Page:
The requirement for a comparator on the key type of an associative container (for example std::map) is that it imposes a strict weak order on the elements of the key type.
For a given comparator
comp(x, y) we define
equiv(x, y) = !comp(x, y) && !comp(y, x).
The requirements for
comp(x, y) being a strict weak order are
- Irreflexibility (
!comp(x, x)for all
- Transitivity of the ordering (if
- Transitivity of equivalence (if
std::less<float> (the default comparator) uses
operator<, which does not create a strict weak order because of
x < NaN and
NaN < x are false for all
NaN is equivalent to all floats under this comparator, this breaks condition #3:
equiv(1.0, NaN) and
equiv(NaN, 2.0) but not
equiv(1.0, 2.0). For IEEE floats except NaN, it is a strict weak order (where each number has its own equivalence class except for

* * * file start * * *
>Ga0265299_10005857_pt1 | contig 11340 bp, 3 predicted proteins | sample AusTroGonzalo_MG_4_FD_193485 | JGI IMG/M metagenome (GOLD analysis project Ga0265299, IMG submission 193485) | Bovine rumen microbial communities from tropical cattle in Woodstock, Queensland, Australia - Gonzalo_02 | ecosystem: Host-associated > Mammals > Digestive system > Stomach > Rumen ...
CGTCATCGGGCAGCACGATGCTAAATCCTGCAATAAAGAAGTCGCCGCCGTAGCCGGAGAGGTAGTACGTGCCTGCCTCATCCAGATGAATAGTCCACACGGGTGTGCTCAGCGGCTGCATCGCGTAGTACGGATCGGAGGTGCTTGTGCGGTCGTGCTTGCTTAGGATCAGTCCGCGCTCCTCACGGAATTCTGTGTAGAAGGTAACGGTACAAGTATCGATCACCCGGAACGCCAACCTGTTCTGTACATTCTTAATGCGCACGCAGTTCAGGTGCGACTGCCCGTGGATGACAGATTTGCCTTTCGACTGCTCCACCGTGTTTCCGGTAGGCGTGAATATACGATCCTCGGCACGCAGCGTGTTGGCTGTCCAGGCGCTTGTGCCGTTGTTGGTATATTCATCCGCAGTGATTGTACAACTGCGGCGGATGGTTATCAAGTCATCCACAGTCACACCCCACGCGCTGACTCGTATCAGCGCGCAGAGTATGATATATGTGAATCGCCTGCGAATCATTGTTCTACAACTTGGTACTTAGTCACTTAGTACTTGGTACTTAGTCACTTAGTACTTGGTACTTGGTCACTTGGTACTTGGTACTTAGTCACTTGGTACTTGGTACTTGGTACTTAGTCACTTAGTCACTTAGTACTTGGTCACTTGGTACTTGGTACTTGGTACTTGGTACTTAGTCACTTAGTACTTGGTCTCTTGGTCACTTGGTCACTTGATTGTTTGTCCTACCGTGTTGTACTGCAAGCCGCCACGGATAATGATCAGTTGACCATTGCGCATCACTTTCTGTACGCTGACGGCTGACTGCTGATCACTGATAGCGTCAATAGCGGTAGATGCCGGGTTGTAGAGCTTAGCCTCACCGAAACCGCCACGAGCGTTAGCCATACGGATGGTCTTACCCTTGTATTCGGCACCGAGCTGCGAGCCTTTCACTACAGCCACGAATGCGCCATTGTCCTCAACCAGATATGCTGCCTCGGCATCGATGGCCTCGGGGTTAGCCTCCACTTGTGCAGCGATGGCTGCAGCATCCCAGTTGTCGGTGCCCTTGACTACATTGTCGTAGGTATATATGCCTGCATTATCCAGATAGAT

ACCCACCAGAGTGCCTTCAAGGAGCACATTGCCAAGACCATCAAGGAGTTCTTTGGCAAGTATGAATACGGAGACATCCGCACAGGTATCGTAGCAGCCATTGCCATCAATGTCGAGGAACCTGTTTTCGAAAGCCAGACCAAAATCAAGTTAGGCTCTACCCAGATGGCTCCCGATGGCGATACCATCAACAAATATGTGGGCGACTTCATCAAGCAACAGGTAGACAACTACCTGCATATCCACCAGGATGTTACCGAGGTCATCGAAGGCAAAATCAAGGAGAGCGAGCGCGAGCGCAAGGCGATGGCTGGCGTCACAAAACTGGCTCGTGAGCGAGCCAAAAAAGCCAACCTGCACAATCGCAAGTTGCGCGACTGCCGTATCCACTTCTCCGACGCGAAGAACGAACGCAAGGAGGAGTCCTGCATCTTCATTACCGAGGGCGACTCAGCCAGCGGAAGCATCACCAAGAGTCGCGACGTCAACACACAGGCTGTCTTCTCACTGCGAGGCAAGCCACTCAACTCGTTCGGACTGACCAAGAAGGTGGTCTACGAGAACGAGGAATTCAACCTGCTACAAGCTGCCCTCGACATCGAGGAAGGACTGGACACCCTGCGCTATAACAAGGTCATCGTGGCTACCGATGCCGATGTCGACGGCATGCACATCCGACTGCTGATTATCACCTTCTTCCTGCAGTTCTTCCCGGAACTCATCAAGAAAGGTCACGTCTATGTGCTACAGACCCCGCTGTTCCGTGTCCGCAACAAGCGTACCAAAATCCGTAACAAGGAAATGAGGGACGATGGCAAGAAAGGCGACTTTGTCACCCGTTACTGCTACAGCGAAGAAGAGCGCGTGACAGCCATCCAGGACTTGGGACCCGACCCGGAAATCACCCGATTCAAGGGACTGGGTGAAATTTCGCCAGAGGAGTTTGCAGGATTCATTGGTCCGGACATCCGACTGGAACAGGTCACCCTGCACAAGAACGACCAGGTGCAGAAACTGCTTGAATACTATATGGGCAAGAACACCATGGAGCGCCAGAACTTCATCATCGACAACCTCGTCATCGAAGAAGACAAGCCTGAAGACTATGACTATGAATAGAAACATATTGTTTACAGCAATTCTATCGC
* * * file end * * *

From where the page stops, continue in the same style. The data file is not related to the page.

Does this mean that one is not allowed by the C++ standard to use IEEE floats (and (long) doubles) as a key type in an associative container because of the above issue, even if I make sure that NaN never gets inserted into the container? I'm not quite sure about the "elements of
Key" wording in the standard—if it means all possible elements or just the elements that end up in the container.
Note: The question is not about issues wrt. truncation/rounding, I'll likely post a different question regarding that soon.
Sigh. I should've posed the question without specifying float, I just thought it was a nice example.
The question really is: Is it allowed to use a comparator that only imposes a strict weak order on the elements that get put into the container, not all possible instances of the key type? Please don't just answer "yes" or "no", I'd like some references to the standard / prior discussions about this / an answer from a commitee member or something.